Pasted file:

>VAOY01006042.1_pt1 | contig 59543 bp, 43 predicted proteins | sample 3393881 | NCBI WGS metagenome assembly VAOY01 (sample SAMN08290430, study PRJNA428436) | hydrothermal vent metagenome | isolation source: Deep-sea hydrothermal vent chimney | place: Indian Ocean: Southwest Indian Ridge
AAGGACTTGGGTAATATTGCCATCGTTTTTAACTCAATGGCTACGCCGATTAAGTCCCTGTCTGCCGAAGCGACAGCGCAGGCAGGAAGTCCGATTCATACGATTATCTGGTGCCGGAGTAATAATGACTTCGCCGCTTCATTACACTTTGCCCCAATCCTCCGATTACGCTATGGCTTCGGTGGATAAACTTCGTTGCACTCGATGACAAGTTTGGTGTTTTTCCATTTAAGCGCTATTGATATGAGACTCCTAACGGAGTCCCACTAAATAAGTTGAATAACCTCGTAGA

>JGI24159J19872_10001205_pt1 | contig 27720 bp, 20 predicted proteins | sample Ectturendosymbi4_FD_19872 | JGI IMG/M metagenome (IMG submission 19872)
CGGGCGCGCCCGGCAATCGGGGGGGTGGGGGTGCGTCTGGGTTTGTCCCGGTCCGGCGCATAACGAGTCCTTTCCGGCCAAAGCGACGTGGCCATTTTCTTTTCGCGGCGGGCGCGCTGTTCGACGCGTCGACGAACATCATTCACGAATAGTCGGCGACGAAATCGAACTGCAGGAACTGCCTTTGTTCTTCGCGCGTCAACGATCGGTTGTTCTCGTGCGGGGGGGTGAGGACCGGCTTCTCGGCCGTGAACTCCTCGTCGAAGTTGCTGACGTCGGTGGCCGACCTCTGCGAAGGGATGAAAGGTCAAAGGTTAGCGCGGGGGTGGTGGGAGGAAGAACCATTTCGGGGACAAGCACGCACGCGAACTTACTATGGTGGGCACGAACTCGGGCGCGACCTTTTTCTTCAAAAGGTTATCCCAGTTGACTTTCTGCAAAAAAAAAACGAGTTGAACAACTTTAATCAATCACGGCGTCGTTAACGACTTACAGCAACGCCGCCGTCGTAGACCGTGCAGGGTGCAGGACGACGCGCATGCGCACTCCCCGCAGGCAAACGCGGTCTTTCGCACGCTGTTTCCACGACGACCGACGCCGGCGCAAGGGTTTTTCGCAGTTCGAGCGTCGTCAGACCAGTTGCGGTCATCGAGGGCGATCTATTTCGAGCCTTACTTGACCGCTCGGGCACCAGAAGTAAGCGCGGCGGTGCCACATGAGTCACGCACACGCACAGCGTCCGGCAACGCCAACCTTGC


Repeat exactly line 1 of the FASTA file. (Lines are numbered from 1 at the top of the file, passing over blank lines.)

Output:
>VAOY01006042.1_pt1 | contig 59543 bp, 43 predicted proteins | sample 3393881 | NCBI WGS metagenome assembly VAOY01 (sample SAMN08290430, study PRJNA428436) | hydrothermal vent metagenome | isolation source: Deep-sea hydrothermal vent chimney | place: Indian Ocean: Southwest Indian Ridge